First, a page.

Is higher education a necessity?

In lieu of how many people gain success sans a degree begs the question: how necessary is tertiary education?

An education is viewed as a one way ticket out of poverty and a hard life or a method of securing higher pay. ‘Degrees secure a future’ – it is a belief drilled into children and the children of those children so much so that it has become a hard cycle to break.

However, according to CNN, the belief still holds true. Education is a worthy investment as a degree will see a return up to 12.3 percent for men in America, grossing at an additional $365,000 over a lifetime. It will also help potential employers decide on whom to pick if the decision comes down to two candidates, one a degree holder and the other without.

Yet, millennials have had a hard time getting employed due to increasingly strict requirements. ‘Experience required’ have become incredibly dreaded words. It paints a picture of needing vocational training before being employable. Some, with no other choice, volunteer abroad or wherever they can to meet the requirement. However, it is not entirely feasible as many fresh graduates are riddled with debt and have expenses to shoulder.

The low rate of employability might also be due to the unrealistic expectations of millennials. Too many want to pursue a career in media, entertainment, education and healthcare whereby there is a higher demand for engineering and computer science. Furthermore, millennials have a disproportionate idea of how much they should get paid. This phenomenon might be part of a vicious cycle of getting a degree for the sake of a job and having a student loan thrust upon them, therefore needing a high salary to settle their debts.

Aside from the financial side of thing, Forbes argued that the internet ‘unleashed an infinite amount of information that is often mistaken for knowledge’, going on to explain that while it is a revolutionary way of disseminating information, it does not keep out misinformation. This could cause students to become overwhelmed with determining what sources are credible. They continue to tout that those who have undergone tertiary education have higher self esteem, being exposed to self learning and guided towards independence in a scholarly and civilised fashion.

Although one may argue the younger generations who have grown up in a world of tech, would be more than capable of determining the authenticity of information. Adults are more susceptible to scams, as reported by a study Forbes conducted. This is due to the trusting nature of previous generations which did not have to deal with an online world of potential dangers.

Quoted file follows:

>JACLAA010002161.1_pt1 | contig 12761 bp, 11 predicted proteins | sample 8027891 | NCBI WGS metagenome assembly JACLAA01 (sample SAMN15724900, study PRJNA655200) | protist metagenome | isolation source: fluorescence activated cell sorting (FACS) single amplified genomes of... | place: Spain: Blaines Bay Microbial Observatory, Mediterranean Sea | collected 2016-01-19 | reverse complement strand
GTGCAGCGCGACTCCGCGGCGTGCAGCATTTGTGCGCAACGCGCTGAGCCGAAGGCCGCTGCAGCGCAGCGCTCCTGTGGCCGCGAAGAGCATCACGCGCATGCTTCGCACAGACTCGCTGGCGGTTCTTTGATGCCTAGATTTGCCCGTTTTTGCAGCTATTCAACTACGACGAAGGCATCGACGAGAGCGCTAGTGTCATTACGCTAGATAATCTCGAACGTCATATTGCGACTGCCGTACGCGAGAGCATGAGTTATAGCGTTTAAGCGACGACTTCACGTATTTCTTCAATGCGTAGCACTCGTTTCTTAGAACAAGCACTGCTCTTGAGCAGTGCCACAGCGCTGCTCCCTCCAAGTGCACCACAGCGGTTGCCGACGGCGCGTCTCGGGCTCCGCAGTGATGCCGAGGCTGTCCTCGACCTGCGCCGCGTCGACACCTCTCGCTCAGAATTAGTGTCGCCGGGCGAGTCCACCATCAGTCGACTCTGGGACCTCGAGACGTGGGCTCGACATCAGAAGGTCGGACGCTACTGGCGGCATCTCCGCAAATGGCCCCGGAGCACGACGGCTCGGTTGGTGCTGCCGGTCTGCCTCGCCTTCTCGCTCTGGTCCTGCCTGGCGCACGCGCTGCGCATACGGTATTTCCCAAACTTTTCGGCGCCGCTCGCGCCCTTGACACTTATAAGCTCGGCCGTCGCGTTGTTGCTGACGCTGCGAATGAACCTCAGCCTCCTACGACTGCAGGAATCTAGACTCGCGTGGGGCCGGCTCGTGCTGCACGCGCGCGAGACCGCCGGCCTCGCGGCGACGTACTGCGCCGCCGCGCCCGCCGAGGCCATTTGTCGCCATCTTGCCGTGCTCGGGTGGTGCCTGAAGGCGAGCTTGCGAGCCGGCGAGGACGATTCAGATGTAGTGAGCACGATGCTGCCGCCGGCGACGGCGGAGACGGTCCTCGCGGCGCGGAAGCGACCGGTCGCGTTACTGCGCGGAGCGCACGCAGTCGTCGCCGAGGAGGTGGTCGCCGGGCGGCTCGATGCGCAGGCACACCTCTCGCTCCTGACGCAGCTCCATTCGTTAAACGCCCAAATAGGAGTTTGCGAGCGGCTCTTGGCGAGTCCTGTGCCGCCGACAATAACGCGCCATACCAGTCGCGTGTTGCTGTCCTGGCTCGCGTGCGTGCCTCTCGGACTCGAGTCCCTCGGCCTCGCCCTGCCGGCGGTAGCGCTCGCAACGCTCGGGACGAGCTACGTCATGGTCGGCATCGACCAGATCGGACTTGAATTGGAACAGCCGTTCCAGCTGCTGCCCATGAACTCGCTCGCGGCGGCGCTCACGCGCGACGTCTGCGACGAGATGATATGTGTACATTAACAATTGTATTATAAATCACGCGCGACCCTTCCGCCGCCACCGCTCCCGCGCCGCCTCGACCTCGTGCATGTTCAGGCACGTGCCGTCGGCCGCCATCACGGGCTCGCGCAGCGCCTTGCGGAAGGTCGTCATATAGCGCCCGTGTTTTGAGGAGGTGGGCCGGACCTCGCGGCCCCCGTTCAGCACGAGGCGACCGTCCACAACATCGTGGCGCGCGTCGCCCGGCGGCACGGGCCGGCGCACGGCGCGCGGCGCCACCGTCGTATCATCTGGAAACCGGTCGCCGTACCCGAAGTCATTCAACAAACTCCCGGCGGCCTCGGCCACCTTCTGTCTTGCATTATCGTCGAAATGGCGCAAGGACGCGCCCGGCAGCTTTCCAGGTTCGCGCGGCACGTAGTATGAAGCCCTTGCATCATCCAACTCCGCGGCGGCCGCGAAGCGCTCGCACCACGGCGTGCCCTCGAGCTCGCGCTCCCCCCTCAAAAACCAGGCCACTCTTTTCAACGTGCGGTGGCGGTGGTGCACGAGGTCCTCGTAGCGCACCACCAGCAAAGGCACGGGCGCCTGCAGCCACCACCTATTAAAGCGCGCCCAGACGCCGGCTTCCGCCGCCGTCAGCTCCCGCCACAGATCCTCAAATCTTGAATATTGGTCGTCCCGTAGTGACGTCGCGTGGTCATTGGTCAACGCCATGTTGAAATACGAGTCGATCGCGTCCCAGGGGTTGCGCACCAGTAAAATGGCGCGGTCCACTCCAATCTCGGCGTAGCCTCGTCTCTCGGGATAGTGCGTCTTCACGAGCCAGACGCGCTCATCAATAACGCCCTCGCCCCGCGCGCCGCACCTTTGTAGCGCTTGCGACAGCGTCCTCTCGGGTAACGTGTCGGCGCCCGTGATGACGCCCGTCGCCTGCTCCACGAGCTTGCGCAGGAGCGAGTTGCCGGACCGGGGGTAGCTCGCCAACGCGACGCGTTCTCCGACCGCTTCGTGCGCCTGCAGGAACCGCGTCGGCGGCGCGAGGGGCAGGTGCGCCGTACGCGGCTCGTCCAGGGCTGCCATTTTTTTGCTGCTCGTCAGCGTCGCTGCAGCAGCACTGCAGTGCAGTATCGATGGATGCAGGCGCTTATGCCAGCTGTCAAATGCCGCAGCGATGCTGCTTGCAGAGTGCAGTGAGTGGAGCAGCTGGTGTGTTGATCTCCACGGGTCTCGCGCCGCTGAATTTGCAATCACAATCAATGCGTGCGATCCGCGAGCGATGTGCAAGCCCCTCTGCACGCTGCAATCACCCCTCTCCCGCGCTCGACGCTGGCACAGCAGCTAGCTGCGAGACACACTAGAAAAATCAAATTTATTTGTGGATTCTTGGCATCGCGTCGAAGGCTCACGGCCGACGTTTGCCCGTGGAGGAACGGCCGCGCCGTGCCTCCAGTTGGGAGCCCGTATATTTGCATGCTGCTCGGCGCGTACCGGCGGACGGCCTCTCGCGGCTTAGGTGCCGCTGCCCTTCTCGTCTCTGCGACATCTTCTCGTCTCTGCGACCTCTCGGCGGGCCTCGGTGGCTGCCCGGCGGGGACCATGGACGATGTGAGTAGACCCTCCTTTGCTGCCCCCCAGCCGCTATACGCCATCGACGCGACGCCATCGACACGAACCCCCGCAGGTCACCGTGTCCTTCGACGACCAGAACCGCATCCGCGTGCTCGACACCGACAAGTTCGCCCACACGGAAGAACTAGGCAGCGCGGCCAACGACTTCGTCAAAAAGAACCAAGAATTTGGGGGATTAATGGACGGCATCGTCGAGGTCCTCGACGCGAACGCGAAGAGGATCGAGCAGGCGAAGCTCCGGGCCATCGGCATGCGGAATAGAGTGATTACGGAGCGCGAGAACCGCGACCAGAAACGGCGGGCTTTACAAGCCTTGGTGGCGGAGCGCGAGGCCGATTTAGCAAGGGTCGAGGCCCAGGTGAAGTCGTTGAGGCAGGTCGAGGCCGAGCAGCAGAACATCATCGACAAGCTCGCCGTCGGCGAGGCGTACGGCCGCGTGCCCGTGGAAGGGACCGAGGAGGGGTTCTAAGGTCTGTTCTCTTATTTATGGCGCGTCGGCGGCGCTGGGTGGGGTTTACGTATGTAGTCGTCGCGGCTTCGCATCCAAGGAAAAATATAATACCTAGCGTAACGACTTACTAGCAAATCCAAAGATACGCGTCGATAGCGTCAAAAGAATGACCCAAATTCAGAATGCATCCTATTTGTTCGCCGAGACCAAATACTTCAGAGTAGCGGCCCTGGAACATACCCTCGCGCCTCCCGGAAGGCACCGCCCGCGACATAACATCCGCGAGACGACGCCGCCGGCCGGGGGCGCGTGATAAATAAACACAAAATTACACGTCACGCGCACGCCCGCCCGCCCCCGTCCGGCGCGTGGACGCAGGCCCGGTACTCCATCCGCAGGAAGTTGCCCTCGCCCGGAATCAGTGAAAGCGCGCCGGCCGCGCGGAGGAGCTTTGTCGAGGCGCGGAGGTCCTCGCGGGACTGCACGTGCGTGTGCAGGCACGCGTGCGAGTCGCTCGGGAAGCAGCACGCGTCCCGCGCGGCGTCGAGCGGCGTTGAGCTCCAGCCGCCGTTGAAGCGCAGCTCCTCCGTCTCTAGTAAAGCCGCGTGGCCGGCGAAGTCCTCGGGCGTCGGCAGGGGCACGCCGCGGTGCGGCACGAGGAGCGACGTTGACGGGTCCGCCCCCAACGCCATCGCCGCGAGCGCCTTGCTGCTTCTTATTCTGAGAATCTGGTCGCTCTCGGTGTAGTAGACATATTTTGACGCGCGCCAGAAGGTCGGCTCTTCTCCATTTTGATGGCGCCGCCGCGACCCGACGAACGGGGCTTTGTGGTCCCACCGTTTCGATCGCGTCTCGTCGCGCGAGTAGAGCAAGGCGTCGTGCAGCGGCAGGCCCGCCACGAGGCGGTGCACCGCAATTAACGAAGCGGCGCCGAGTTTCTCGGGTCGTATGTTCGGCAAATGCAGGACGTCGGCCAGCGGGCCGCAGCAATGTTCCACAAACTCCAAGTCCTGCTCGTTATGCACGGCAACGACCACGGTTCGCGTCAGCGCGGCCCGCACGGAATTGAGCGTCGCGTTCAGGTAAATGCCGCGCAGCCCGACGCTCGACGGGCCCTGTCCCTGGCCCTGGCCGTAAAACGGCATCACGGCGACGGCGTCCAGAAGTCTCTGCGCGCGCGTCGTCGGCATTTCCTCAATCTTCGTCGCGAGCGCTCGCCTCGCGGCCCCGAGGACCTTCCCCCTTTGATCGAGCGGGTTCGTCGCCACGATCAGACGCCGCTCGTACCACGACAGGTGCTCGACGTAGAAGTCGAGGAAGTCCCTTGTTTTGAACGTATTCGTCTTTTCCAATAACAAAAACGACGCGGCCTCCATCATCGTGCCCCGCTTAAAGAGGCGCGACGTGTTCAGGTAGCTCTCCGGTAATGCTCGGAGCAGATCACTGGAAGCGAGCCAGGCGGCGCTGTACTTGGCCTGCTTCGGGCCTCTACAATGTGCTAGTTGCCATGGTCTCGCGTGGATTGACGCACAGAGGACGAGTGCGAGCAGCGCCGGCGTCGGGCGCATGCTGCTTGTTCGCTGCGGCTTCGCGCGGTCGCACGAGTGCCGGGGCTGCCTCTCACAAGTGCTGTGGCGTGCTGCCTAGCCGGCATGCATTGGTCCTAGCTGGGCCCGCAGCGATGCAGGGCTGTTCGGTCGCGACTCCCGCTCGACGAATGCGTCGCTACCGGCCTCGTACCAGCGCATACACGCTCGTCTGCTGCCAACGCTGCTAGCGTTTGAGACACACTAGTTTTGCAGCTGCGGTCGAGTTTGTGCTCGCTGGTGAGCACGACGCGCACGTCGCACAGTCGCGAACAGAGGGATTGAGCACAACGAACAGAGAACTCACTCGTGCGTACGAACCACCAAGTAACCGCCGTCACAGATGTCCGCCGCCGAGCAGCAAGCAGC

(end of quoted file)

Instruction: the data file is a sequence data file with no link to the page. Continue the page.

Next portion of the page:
Another point raised by CNN was that technology will transform the world of education. While they point towards an open sourced, non-traditional education for students all over the world, it is not hard to find corruption and there will be those taking advantage of the system. Already there are websites offering ‘do my essay‘ services, and before the rise of digitalization, students have actively avoided attending classes or sitting for exams. There are those who opt for hiring professional exam takers to assure a good grade.

Universities have been unable to control the quality of their graduates since their days of being a brick and mortar institution. The oncoming convergence of digitalizing education might propagate a deterioration in the value of an education, or it might create a better market for everyone. A more flexible and affordable option from the almost extortionist nature of Ivy Leagues or established universities.

The Guardian has an idea regarding the direction higher education is going in and how universities in the UK are being affected by Brexit. Issues with student visas which will most likely end in a reconciliation. At the forefront of it all is the fees, and they predict students will begin demanding affordability. Some are even committed to strikes and refusing to fill out an annual survey which is used as a platform to announce its increase in fees.

Looking at all sides of the coin and the contributing factors, one might come to the conclusion that higher education is not so much a necessity as a decoration unless one’s vocation requires extensive training and studying. For the other students who do not plan for a career in medicine or any other professional fields, university should be considered optional.

Aside from experiencing campus life and immersing oneself in a culture of learning and gaining a piece of paper that reinforces one’s credentials, universities are growing increasingly old-fashioned. With the cheaper alternatives of MOOCs being readily available for virtually every vocation, higher education might suffer a decrease in intakes and having to close certain courses or shut down entirely. Students are also becoming increasingly dissatisfied and vocal about the reality of higher education. Despite being able to raise intellectual questions and coming to a logical conclusions, there is an underlying truth of how degrees cost more than they are worth.

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